It is quite common to treat ABS 3D printed parts with acetone, by digging the part into liquid acetone or brushing the acetone onto the part with a slurry mix. For getting a smooth surface RepRapers have been experiementing different methods for getting a best result.
Neil Underwood has one goal: to do this with little or no money out of pocket. To do this process he uses RepRap's heated build plate, some aluminum foil, a hanger to bend into a hook to get the parts out with as well as a glass jar filled with 3-4mm deep acetone.
First he placed the jar filled with acetone on the heated build plate. The bed was initially heated to 120C and once the vapor was to the top of the jar, he turned the plate back down to 90C for the treatment.
He placed the part on the sheet of aluminum and lowered the object into the vapor bath gentlely. When the surface got smooth out he took it out of the jar with bended hanger. After treatment, he let the part sit for another ten minutes for drying off.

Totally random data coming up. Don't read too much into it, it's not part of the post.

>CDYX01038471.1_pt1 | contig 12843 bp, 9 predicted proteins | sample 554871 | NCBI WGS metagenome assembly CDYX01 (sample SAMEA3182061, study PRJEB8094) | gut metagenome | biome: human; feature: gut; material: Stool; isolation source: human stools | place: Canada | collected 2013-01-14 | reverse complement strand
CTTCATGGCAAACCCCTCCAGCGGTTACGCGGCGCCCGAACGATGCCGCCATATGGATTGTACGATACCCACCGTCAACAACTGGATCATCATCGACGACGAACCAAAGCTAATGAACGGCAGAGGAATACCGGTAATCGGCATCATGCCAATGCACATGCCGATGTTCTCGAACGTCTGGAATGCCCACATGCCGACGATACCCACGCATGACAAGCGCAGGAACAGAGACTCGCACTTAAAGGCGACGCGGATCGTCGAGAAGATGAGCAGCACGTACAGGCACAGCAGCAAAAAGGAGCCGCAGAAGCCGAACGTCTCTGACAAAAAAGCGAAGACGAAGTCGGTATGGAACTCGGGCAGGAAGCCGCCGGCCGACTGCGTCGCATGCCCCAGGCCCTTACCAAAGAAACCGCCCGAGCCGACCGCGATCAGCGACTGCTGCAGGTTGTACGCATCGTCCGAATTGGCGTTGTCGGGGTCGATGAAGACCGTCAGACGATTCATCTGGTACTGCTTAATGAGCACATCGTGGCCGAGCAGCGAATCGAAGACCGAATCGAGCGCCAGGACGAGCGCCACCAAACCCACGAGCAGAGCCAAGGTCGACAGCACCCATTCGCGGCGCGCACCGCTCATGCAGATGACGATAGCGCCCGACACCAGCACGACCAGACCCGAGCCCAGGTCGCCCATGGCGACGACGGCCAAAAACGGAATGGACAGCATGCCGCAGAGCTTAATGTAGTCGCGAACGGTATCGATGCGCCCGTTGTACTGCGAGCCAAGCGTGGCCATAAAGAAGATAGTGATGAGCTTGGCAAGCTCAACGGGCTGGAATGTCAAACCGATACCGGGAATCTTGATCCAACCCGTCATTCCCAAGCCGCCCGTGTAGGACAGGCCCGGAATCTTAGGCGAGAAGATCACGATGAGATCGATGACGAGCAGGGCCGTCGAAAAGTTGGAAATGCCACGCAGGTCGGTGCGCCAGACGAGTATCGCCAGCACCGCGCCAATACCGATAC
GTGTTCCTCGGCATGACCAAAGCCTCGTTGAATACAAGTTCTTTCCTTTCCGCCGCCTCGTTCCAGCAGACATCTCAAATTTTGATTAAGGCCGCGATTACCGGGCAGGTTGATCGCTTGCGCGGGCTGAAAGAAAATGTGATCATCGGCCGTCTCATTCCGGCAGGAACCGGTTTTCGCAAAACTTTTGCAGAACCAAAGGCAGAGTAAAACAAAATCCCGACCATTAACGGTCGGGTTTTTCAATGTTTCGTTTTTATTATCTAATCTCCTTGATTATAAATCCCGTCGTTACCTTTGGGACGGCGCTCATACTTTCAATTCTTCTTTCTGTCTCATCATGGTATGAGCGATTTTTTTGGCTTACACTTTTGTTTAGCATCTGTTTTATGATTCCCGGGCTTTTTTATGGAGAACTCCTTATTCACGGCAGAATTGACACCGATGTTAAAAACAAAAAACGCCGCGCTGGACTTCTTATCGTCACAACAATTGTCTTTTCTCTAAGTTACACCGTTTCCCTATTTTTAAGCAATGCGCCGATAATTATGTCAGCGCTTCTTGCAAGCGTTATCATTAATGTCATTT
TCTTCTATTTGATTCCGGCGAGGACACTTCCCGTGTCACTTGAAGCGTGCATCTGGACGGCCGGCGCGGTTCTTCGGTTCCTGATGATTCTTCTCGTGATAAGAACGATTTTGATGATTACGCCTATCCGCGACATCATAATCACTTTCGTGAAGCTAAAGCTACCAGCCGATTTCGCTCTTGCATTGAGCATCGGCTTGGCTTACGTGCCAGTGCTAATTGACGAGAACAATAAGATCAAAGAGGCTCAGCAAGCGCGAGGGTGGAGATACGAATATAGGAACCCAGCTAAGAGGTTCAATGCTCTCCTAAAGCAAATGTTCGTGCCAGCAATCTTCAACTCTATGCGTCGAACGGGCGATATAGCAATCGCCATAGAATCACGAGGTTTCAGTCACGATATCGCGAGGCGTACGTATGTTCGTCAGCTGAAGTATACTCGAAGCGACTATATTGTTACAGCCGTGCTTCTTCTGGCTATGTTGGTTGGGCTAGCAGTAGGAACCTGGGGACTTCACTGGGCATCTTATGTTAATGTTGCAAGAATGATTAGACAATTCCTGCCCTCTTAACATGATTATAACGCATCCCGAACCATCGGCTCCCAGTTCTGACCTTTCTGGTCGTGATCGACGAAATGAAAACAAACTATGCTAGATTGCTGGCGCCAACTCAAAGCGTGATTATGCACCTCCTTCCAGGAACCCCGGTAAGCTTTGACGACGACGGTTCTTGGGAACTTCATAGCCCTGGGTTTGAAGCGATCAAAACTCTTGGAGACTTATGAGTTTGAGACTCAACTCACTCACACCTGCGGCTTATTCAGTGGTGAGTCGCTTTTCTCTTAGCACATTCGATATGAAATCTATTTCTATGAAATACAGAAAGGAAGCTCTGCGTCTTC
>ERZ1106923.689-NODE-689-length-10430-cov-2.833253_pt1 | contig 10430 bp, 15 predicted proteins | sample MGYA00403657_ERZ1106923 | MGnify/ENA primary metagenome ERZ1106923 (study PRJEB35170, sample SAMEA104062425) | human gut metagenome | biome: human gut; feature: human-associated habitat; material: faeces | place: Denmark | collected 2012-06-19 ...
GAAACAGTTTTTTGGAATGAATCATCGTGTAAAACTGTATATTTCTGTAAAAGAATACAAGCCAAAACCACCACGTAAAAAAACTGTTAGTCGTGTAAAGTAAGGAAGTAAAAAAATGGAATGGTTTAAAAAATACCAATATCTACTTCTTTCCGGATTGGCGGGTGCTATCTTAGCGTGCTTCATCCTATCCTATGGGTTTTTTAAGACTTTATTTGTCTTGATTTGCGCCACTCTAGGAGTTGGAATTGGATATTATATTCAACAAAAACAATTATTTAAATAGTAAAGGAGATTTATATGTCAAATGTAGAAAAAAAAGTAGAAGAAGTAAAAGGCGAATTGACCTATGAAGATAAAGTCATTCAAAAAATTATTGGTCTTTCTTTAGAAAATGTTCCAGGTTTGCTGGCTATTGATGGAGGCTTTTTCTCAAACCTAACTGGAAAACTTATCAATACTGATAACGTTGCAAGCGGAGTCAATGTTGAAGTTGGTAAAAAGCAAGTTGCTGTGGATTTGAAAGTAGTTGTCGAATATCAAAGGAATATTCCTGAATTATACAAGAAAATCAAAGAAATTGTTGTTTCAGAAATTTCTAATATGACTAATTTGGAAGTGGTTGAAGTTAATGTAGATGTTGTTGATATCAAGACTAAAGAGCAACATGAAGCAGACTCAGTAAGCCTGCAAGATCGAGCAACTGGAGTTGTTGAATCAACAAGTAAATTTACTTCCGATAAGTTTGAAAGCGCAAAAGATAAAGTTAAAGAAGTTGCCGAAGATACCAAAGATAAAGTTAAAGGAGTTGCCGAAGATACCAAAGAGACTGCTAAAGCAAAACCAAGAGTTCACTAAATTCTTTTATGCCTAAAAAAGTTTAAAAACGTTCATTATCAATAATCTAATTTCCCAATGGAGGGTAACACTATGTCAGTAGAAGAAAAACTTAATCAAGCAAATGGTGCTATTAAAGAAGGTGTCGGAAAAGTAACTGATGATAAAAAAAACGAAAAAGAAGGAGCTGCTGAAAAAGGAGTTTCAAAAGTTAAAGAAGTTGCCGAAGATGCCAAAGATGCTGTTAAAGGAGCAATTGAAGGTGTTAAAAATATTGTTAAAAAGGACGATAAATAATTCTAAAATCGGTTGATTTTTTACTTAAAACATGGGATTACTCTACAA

Here is the result:
Acetone's flash point is −20 °C (−4 °F) and air mixtures of between 2.5% and 12.8% acetone, by volume, may explode or cause a flash fire. Also be careful that Acetone has slight toxicity in normal use, and acetone vapor in work areas should be maintained at or below the Threshold Limit Value of 750 PPM. At very high vapor concentrations, acetone is irritating and, like many other solvents, may depress the central nervous system or cause irritation of the respiratory tract, headache and loss of memory.
Watch the video below the whole process of Vapor Treating ABS 3D Printed Parts:
Source: RepRep Blog
Posted in 3D printing Technology
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Sam wrote at 3/6/2014 10:12:40 PM:
Is this really vapour smoothing or is the hot vapour simply condensing on the surface of the colder part and plasticising it in the standard way (though at lower volumes) like in brushing?